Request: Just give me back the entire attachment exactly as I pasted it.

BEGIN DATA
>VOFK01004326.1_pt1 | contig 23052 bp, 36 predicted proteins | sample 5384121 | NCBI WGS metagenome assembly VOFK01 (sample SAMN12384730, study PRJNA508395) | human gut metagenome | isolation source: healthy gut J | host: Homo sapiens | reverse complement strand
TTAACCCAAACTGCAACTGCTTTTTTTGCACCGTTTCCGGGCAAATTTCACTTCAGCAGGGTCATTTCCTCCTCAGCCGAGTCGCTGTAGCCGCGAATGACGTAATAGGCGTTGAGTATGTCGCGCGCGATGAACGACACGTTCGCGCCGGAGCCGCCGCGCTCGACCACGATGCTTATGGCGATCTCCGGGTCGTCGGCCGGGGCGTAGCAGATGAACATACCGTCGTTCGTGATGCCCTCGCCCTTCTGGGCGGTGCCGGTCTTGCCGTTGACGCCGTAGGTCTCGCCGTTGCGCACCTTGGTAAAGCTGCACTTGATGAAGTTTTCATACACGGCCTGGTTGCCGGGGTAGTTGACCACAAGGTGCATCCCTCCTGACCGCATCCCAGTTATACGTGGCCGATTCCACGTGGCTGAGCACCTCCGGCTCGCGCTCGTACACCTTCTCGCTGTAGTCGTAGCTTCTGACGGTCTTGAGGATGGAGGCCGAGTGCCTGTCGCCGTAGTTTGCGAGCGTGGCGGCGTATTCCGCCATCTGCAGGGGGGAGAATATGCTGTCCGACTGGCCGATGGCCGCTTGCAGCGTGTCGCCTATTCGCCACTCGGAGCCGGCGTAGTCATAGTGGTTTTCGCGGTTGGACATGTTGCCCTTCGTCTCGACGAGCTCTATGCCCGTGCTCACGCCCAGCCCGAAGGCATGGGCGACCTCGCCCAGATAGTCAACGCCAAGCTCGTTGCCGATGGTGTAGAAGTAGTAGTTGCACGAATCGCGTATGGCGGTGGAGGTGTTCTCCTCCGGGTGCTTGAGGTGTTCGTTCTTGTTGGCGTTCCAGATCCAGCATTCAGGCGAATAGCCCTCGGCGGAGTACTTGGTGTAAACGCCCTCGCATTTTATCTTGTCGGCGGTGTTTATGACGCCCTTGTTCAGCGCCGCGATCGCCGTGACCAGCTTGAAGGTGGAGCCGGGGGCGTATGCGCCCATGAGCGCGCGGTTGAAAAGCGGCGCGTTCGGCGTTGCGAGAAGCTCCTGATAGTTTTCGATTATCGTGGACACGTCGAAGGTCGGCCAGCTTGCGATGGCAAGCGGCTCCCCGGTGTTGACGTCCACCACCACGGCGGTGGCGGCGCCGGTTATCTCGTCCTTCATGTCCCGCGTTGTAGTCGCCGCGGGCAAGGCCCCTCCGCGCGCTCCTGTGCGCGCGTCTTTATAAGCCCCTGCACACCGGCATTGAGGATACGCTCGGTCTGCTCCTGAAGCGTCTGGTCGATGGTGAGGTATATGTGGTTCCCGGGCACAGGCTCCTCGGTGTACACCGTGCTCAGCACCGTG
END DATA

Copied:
>VOFK01004326.1_pt1 | contig 23052 bp, 36 predicted proteins | sample 5384121 | NCBI WGS metagenome assembly VOFK01 (sample SAMN12384730, study PRJNA508395) | human gut metagenome | isolation source: healthy gut J | host: Homo sapiens | reverse complement strand
TTAACCCAAACTGCAACTGCTTTTTTTGCACCGTTTCCGGGCAAATTTCACTTCAGCAGGGTCATTTCCTCCTCAGCCGAGTCGCTGTAGCCGCGAATGACGTAATAGGCGTTGAGTATGTCGCGCGCGATGAACGACACGTTCGCGCCGGAGCCGCCGCGCTCGACCACGATGCTTATGGCGATCTCCGGGTCGTCGGCCGGGGCGTAGCAGATGAACATACCGTCGTTCGTGATGCCCTCGCCCTTCTGGGCGGTGCCGGTCTTGCCGTTGACGCCGTAGGTCTCGCCGTTGCGCACCTTGGTAAAGCTGCACTTGATGAAGTTTTCATACACGGCCTGGTTGCCGGGGTAGTTGACCACAAGGTGCATCCCTCCTGACCGCATCCCAGTTATACGTGGCCGATTCCACGTGGCTGAGCACCTCCGGCTCGCGCTCGTACACCTTCTCGCTGTAGTCGTAGCTTCTGACGGTCTTGAGGATGGAGGCCGAGTGCCTGTCGCCGTAGTTTGCGAGCGTGGCGGCGTATTCCGCCATCTGCAGGGGGGAGAATATGCTGTCCGACTGGCCGATGGCCGCTTGCAGCGTGTCGCCTATTCGCCACTCGGAGCCGGCGTAGTCATAGTGGTTTTCGCGGTTGGACATGTTGCCCTTCGTCTCGACGAGCTCTATGCCCGTGCTCACGCCCAGCCCGAAGGCATGGGCGACCTCGCCCAGATAGTCAACGCCAAGCTCGTTGCCGATGGTGTAGAAGTAGTAGTTGCACGAATCGCGTATGGCGGTGGAGGTGTTCTCCTCCGGGTGCTTGAGGTGTTCGTTCTTGTTGGCGTTCCAGATCCAGCATTCAGGCGAATAGCCCTCGGCGGAGTACTTGGTGTAAACGCCCTCGCATTTTATCTTGTCGGCGGTGTTTATGACGCCCTTGTTCAGCGCCGCGATCGCCGTGACCAGCTTGAAGGTGGAGCCGGGGGCGTATGCGCCCATGAGCGCGCGGTTGAAAAGCGGCGCGTTCGGCGTTGCGAGAAGCTCCTGATAGTTTTCGATTATCGTGGACACGTCGAAGGTCGGCCAGCTTGCGATGGCAAGCGGCTCCCCGGTGTTGACGTCCACCACCACGGCGGTGGCGGCGCCGGTTATCTCGTCCTTCATGTCCCGCGTTGTAGTCGCCGCGGGCAAGGCCCCTCCGCGCGCTCCTGTGCGCGCGTCTTTATAAGCCCCTGCACACCGGCATTGAGGATACGCTCGGTCTGCTCCTGAAGCGTCTGGTCGATGGTGAGGTATATGTGGTTCCCGGGCACAGGCTCCTCGGTGTACACCGTGCTCAGCACCGTG